Bear cub rescued from Chinese businessman
Bear cub rescued from Chinese businessman
Sun bear cubs found by local hunters
Sun bear cubs found by local hunters
Meet the pangolin!
Meet the pangolin!

Links:

Oct 28, 2014

Reforestation Changed the Life of this Cambodian Woman

Sao joined the project in 2008
Sao joined the project in 2008

“Despite the difficult work, seeing trees grow makes me happy,” declared Sao, a shy 24-year-old woman who has been working at Wildlife Alliance’s Tropical Reforestation Project in Chi Phat since its inception in 2008. Over the years, Sao has dedicated her life to reconnecting fragmented forests in the Southern Cardamom Mountain Range. She knows the painstaking process that goes into the planting and nurturing of a seed into maturity. She understands from first-hand experience that it is not enough to just plant a seed. A great deal of work and care is required for each seedling to survive, and once planted, must be continually maintained and protected. It pains her to see the prolific illegal logging that plagues the region, “I’ve been working at the project for over five years now, and I have come to thoroughly understand what it really takes to bring back trees lost to deforestation.”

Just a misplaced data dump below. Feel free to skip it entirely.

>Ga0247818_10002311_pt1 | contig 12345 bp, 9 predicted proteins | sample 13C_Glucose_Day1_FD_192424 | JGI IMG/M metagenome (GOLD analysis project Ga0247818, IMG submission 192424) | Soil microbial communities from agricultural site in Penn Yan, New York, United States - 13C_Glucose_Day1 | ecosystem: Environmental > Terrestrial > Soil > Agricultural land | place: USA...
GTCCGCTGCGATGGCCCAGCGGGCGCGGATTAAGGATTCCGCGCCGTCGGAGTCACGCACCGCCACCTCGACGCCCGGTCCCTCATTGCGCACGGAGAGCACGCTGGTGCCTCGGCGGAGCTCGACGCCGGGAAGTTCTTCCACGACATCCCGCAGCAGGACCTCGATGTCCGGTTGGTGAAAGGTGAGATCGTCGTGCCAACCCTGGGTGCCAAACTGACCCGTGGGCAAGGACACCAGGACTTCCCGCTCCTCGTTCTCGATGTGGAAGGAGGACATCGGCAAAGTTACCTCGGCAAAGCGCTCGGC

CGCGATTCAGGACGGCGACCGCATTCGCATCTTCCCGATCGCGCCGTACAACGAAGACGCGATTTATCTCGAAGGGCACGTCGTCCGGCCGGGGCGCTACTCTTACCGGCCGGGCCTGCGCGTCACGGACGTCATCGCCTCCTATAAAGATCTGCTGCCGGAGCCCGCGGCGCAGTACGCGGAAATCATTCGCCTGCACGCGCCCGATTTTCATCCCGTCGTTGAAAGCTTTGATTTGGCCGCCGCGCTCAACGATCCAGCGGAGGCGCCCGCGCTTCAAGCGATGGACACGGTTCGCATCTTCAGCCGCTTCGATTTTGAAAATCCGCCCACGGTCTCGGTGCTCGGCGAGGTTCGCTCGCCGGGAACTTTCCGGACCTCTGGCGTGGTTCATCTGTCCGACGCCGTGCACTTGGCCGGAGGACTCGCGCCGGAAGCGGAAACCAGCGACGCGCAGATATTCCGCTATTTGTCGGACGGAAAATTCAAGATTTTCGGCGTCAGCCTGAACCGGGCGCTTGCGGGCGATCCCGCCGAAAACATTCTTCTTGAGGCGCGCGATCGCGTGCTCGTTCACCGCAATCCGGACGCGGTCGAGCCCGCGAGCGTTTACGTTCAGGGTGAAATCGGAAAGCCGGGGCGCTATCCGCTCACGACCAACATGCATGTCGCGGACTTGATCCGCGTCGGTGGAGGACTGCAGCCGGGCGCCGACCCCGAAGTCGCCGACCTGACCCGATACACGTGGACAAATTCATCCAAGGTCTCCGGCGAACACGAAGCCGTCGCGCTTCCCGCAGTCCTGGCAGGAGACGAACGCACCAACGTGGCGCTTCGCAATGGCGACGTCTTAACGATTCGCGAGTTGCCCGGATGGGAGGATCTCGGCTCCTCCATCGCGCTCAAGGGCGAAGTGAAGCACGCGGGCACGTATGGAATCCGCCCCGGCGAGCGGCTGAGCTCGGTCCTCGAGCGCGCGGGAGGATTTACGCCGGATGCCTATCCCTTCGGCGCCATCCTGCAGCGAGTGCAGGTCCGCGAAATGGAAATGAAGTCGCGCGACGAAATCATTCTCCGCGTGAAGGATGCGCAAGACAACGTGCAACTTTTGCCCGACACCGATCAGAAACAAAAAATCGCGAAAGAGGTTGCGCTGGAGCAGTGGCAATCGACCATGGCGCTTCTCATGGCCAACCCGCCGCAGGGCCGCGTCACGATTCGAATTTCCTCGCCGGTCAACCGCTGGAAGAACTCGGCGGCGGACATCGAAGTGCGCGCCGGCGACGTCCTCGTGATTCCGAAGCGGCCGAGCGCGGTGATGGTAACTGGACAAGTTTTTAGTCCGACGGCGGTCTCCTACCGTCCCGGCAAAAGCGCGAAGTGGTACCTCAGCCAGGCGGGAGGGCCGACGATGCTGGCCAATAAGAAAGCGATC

Sao says she feels lucky to be working at Wildlife Alliance’s Reforestation Project. She cares deeply about her work, and has helped grow and maintain over 733,000 trees on 1,811 acres of reforested land. She believes that work at the Project has completely changed the course of her life. With no education, and as a young, unmarried woman in rural Cambodia, Sao had very few opportunities available to her. However, her steady income has lifted her out of poverty and is helping her realize her dream of one day opening a small grocery store in Chi Phat. Her life changed even more drastically in 2011 when she married her friend and coworker Vuthu. The couple plans to build a house together in Chi Phat and start a family soon.

Wildlife Alliance’s Tropical Reforestation Project in the Southern Cardamom Mountains employs 114 community members, providing them with a steady income and an alternative to slash-and-burn farming. Help us continue to not only restore the Southern Cardamom Mountains, but also make a difference in the lives of community members like Sao by making a gift today!

Sao has helped the project plant 733,000 trees
Sao has helped the project plant 733,000 trees